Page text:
Shaft 19, shown in FIG. 11, is similar to the shaft 17 of FIG. 10, but hollow tube 16 has a seal 20 at one end and a plug 21 at the other that is slotted on the outside (not shown). Inside tube 16 is weight 22 that slides within tube 16. A first spring 23 is in between weight 22 and seal 20 and a second spring 24 is in between weight 22 and plug 21. When shaft 19 is swung by the user, centrifugal force moves weight 22 opposite to end 4. When the swing is over, weight 22 returns its original rest position. Plug 21 is slotted or otherwise altered on the outside so that it can be turned by the user. The inside portion of tube 16 that plug 21 is in contact with is threaded so that the user can turn plug 21 to move it in or out and thereby increase or decrease the force of springs 23 and 24 on weight 22.

In FIG. 12, shaft 25 is similar to shaft 17, but has an internal hollow tube 26 (inside tube 16) with a seal 27 at one end and a plug 28 at the other. Tube 26 is filled with fluid 29 and contains weight 30 that has a passageway 31 through it. When the shaft is swung, centrifugal force moves weight 30, but fluid 29 dampens the movement. Fluid 29 is preferably a medium-viscosity, temperature-stable hydraulic dampening fluid such as motor oil, or vegetable oil. It counter balances the head and allows the player to angle the stick intentionally shifting the center of gravity providing a dynamic weighting.

Shaft 32, in FIG. 13, is similar to shaft 17, but weight 33 has threads that engage the threaded inside of tube 34. Weight 33 is provided with, for example, a slot at the end (not shown) so that the user can adjust the position of the weight 33 along the inside of shaft 32 as well as removing or replacing the weight with a heavier or lighter weight, by turning weight 33 with a screwdriver.

Shaft 35, in FIG. 14, is similar to shaft 9, with a skin 5, core 6, mounting plate 9, and an internal hollow tube 11. Inside tube 11 is weight 36, which threadedly engages screw drive 37. Screw drive 37 is rotatably attached to block 38 at one end and to housing 39 at the other. Screw drive 37 is provided with, for example, a slot (not shown) at the end held by housing 39 so that the user can turn it with a screwdriver, thereby moving weight 36 along the inside of tube 11.

The shafts of this invention may be made by a variety of processes that will be apparent to those skilled in the art. In one process, a foamed core stock is made by injection molding in two longitudinal halves that are partially hollowed out. The various internal parts are then inserted into one of the halves, the two halves are glued together, and the skin is applied over them. Before the skin is applied, internal spaces can be injected with foamed plastic.

EXAMPLES PART I—Shafts of this Invention

The shafts tested in the examples had a cross-section and size similar to the commercial hollow tube designs, that is, they had a slightly elongated octagon geometry. The shaft design combined a thin outer composite skin (hybrid fabric melded in a polymer matrix resin) over a shock absorbing core with a laminated inner stiffening element. Both the skin and core elements were combined in various configurations to produce specific mechanical behavior profiles.

Three multi-layered skin configurations were tested to determine the contributions of the skin and core to performance. The first multi-layer composite skin had an inner layer of Kevlar (a para-aramid polymer fiber, long-chain synthetic polyamide sold by Dupont)/carbon hybrid fabric and an outer layer of Kevlar/carbon hybrid fabric. The second had an inner layer of Kevlar/carbon hybrid fabric and an outer layer of carbon/carbon fabric. The third had an inner layer of carbon/carbon fabric and an outer layer of carbon/carbon fabric.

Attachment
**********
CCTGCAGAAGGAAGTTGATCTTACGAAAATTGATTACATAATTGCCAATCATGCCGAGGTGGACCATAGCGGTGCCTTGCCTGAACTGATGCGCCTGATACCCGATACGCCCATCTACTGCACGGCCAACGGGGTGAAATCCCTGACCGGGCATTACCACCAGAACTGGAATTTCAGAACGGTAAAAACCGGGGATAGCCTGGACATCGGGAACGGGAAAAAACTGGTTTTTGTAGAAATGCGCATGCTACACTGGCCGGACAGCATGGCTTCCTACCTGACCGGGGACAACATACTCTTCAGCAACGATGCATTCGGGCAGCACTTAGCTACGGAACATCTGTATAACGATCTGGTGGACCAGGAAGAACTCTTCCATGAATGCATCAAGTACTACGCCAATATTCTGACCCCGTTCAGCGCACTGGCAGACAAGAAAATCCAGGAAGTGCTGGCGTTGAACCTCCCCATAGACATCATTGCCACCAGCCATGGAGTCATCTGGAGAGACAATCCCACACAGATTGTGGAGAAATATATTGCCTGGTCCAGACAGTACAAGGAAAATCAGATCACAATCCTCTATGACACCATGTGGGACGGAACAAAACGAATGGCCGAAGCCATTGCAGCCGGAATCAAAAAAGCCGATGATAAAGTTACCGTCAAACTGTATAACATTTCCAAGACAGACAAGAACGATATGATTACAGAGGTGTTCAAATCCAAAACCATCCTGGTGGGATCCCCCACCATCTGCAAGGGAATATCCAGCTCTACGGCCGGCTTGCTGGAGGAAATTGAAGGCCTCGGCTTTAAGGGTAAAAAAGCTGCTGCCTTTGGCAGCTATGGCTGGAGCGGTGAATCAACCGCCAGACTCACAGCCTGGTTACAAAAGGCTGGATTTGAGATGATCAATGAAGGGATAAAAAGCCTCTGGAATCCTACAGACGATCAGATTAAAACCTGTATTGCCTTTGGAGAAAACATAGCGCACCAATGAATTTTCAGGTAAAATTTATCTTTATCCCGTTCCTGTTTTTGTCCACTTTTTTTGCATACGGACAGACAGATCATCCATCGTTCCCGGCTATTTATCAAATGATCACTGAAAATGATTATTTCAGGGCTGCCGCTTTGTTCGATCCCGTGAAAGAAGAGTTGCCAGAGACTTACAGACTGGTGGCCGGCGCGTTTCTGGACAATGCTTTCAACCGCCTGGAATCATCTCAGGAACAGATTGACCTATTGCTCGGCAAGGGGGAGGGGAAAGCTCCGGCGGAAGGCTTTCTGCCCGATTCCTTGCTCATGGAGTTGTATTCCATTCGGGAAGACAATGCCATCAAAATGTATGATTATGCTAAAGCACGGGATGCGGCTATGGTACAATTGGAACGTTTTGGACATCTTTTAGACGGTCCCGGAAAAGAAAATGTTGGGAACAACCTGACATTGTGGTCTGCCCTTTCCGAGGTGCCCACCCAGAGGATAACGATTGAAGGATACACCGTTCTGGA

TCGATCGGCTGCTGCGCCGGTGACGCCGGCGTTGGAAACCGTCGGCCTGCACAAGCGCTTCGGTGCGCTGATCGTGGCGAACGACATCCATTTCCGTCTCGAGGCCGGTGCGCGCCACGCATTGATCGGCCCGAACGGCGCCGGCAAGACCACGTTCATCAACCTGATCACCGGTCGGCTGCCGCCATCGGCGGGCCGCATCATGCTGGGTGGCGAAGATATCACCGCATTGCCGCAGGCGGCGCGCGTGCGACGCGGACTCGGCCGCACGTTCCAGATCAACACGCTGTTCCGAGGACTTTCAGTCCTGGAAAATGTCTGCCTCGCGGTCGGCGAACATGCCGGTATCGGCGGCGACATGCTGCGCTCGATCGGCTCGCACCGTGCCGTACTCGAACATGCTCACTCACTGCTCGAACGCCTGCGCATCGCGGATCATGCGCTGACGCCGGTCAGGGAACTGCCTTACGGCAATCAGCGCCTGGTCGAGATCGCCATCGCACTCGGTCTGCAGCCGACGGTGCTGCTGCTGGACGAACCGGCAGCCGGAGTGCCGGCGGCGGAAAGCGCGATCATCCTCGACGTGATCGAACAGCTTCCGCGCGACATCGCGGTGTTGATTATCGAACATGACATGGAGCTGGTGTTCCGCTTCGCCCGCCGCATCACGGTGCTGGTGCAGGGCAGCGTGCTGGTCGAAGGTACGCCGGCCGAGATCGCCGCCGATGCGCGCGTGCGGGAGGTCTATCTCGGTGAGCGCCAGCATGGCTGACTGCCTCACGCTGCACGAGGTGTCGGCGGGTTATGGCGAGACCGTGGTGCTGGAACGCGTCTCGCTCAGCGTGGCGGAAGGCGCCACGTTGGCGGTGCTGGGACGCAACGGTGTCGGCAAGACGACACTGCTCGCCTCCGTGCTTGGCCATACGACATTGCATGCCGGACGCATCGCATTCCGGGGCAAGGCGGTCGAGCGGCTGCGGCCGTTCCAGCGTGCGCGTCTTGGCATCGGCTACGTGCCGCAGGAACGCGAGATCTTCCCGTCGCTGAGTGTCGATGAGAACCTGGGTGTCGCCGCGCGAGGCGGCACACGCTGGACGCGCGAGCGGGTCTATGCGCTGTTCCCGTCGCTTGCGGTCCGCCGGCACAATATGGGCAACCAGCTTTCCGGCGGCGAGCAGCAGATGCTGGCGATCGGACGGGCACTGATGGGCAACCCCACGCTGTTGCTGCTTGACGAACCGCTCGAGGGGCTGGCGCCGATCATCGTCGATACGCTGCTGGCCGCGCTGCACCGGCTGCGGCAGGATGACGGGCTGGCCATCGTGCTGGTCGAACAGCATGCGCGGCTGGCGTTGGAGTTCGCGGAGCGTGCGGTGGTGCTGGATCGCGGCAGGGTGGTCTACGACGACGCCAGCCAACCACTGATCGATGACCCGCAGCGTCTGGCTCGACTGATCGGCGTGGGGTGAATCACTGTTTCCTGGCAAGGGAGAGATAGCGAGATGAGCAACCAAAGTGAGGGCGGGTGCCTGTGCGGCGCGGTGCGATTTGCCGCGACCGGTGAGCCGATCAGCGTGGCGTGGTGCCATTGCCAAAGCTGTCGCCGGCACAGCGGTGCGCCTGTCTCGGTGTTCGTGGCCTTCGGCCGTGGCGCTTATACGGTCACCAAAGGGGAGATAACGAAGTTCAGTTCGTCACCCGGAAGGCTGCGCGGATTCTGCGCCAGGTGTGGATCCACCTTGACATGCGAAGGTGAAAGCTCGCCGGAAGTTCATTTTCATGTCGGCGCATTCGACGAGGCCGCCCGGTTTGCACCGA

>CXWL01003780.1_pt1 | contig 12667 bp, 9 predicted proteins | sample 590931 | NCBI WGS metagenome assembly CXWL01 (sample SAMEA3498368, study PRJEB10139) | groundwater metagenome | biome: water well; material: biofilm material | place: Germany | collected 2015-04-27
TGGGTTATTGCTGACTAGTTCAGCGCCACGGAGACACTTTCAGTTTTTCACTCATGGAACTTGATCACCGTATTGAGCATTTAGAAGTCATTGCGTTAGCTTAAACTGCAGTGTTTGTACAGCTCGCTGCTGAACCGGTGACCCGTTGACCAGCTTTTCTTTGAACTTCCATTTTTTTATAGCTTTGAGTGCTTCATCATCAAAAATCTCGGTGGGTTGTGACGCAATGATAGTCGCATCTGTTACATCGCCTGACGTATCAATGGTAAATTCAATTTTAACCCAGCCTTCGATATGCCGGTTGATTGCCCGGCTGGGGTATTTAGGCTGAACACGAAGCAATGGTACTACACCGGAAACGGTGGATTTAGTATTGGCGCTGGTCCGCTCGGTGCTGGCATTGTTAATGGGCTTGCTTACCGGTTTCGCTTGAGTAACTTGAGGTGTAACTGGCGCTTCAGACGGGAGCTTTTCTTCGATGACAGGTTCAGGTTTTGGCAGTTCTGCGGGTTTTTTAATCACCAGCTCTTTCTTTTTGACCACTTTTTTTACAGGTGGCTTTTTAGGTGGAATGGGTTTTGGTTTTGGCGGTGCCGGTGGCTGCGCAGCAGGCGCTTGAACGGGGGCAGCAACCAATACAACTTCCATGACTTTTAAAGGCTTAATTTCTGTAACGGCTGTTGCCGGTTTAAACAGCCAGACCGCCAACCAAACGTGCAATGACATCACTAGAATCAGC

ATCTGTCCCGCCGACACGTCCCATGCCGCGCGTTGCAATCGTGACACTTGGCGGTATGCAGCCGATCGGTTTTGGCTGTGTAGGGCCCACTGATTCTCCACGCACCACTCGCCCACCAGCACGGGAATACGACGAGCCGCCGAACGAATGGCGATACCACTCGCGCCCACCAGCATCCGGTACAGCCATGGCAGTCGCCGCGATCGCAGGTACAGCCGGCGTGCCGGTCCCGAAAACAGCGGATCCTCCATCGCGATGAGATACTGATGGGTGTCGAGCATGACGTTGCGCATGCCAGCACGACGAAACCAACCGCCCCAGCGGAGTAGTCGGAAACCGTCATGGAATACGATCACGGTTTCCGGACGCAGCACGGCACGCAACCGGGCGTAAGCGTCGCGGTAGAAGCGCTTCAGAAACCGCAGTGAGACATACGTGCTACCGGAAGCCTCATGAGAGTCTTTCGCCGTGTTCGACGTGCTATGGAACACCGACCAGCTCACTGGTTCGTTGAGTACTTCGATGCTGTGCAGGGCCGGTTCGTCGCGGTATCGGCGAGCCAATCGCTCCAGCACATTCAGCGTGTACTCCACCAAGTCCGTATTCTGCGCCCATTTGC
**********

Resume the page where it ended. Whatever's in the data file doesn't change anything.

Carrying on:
Ten different material combinations were tested to determine how the shaft bending flexibility and breaking point could be altered and controlled. All ten specimens were 31 inches in length. There were four complex shaft cores without the outer skin, four complex shaft cores with Kevlar/carbon-Kevlar/carbon composite skins, and two with simple balsa cores (one with a Kevlar/carbon-carbon/carbon composite skin and the other with a carbon/carbon-carbon/carbon composite skin). Table 1 describes the test specimens.

TABLE 1
Specimen Weight (oz) Type of core Skin
A1 4.4 0.060 inch spar in balsa None
A2 2.7 0.030 inch spar in balsa None
A3 2.6 Round graphite tube in balsa None
A4 3.4 Square aluminum tube in balsa None
A5 7.2 0.060 inch spar in balsa Kevlar/carbon—Kevlar/carbon
A6 6.0 0.030 inch spar in balsa Kevlar/carbon—Kevlar/carbon
A7 6.1 Round graphite tube in balsa Kevlar/carbon—Kevlar/carbon
A8 6.1 Square aluminum tube in balsa Kevlar/carbon—Kevlar/carbon
A9 4.1 Balsa core no stiffener Kevlar/carbon-carbon/carbon
 A10 4.4 Balsa core no stiffener Carbon/carbon-carbon/carbon

The spar configurations (A1, A2, A5, and A6) had unidirectional carbon fiber spar stiffeners running the length of the shaft. In cross-section, the carbon-carbon spar appears as an “X” that is 0.06 or 0.03 inches thick; it was oriented so as to bisect the balsa across both minor axes of the shaft. The round graphite tubes (A3 and A7) had an outside diameter of 0.5 inches with a wall thickness of 1/16 inch; the tube ran the length of the balsa core centered on the major and minor axes of the shaft. The square aluminum tubes (A4 and A8) were square tubes with an outside length on a side of ⅜ in and a wall thickness of 1/32 inches; the tube ran the length of the balsa core centered on the major and minor axes of the shaft. The orientation of the tube was aligned with the tube corners in line with the major and minor axes of the shaft. The balsa cores (A9 and A10) were solid pieces of balsa that ran the length of the stick. The Kevlar/carbon-carbon/carbon skin and the carbon/carbon-carbon/carbon skin had a thickness of approximately 0.030 inches.